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SP0068 What Current Strategies Do We Employ for Stratifying Treatments in Rheumatoid Arthritis?
  1. B. Combe
  1. Département de Rhumatologie, Hopital Lapeyronie, Université de Montpellier, Montpellier, France

Abstract

Personalized medicine including patients stratification for the best outcome is a major grail in medicine. Rheumatoid arthritis (RA) outcome has dramaticaly improved with the efficacy of synthetic and biologic DMARDs combined with early effective management and tight control targeting remission or low disease activity. However unmet needs are still there and with numerous therapeutic options available making treatment decisions in clinical practice remains challenging. To date no predictive factors of therapeutic response have been identified to guide the choice of a specific treatment in RA patients.

The first recommended treatment is similar for every patients including methotrexate frequently combined with low dose steroids. Anyway, EULAR recommends to guide second line treatment decisions based on the use of prognostic factors of outcome (eg, early erosion, high disease activity, rheumatoid factor positivity, and/or anti-cyclic citrullinated peptide antibodies). In case of bad prognostic features it is suggested the addition of biologic therapy rather than other synthetic DMARDs.

The choice of the biological DMARD is also challenging since all biological drugs currently available show similar response rates, similar safety profile and same frequency of good outcome regardless of their mechanisms of action. One of the major unmet needs in RA is the group of patients for whom anti-TNF agents, usually the first line biologic therapy, have failed. Such patients may be more likely to have less TNF-dependent disease and could benefit from subsequent treatment with a targeted therapy of different class. However, this attractive hypothesis has still not been confirmed by clinical data and the choice of the new therapeutic option may be based on the primary or secondary inefficacy to this first line therapy.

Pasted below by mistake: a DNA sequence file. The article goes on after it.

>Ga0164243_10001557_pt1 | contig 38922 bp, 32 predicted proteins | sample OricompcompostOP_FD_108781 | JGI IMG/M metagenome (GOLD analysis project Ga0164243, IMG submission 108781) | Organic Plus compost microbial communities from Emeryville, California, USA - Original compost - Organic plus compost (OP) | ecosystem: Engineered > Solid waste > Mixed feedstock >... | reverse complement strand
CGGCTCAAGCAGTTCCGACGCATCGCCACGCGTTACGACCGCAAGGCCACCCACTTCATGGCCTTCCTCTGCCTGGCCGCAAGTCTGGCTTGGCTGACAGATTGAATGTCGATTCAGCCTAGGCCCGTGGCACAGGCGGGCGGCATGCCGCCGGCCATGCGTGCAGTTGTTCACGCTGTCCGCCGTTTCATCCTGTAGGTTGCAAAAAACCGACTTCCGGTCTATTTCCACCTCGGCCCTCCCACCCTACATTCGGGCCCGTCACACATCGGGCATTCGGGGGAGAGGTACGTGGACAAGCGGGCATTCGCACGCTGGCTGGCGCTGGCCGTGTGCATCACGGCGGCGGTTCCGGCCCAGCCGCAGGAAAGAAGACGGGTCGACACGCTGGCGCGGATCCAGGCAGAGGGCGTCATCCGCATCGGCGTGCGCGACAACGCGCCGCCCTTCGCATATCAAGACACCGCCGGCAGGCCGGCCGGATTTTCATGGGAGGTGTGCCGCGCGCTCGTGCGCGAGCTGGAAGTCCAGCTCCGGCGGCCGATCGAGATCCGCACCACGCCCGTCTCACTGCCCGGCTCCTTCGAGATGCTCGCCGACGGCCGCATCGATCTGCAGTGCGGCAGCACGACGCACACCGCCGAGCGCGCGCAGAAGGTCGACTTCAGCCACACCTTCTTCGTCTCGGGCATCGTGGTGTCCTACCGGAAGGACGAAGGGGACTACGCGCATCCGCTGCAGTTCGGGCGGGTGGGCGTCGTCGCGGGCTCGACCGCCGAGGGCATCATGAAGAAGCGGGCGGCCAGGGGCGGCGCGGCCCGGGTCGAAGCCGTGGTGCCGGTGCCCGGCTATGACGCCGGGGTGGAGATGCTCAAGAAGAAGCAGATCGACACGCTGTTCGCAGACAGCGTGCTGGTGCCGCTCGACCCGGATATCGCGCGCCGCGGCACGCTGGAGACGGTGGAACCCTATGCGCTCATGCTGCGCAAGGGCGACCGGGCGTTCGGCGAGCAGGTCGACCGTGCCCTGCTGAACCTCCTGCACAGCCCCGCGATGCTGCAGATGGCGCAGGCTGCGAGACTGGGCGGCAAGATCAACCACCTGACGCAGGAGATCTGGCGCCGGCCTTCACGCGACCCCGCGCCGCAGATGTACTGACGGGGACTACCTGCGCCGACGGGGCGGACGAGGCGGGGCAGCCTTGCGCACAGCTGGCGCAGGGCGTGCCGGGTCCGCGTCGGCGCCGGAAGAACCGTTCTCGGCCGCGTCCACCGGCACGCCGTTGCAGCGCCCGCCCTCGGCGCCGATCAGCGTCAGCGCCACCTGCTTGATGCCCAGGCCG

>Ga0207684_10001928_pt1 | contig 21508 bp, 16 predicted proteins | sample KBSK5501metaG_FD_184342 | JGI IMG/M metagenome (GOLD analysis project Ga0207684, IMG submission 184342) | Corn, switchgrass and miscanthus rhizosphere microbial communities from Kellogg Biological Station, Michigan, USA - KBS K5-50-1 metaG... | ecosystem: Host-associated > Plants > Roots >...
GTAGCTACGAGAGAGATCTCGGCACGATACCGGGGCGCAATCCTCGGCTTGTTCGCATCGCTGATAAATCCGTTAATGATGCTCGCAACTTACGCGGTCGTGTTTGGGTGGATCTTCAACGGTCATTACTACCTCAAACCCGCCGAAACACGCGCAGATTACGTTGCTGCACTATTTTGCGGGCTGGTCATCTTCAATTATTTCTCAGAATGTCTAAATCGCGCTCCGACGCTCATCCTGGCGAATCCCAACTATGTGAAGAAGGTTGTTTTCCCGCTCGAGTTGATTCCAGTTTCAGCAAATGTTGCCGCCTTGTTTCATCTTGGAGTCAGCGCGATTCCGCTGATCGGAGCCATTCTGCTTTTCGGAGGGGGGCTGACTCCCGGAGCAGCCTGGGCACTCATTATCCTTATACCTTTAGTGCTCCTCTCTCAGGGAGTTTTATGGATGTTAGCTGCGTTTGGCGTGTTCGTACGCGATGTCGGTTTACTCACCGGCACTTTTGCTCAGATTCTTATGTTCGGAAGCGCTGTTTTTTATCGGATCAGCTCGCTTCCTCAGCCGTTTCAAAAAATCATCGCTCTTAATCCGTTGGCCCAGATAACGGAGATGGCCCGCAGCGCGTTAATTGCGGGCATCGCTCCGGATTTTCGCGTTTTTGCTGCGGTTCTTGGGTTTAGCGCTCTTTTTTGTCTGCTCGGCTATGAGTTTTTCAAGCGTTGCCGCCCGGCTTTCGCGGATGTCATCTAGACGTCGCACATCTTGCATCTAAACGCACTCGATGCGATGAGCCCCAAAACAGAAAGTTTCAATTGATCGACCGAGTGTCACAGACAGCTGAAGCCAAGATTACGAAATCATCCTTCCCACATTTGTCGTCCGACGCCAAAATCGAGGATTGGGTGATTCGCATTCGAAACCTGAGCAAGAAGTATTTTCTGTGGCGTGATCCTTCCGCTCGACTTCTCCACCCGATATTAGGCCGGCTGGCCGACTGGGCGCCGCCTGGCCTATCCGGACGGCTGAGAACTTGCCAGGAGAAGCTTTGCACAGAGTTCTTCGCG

In addition, factors apart from disease activity, and disease severity such as co-morbidities and safety issues, could also influence the treatment options for an individual patient. Finally, since achieving remission is the major objective in the management of RA patients in daily life, predictive factors of remission, such as early therapeutic response, have been identified and may also guide the therapeutic strategy.

In summary, stratifying treatment in RA patients is a difficult task in daily practice and is still mainly based on clinical evaluation.

Disclosure of Interest None declared

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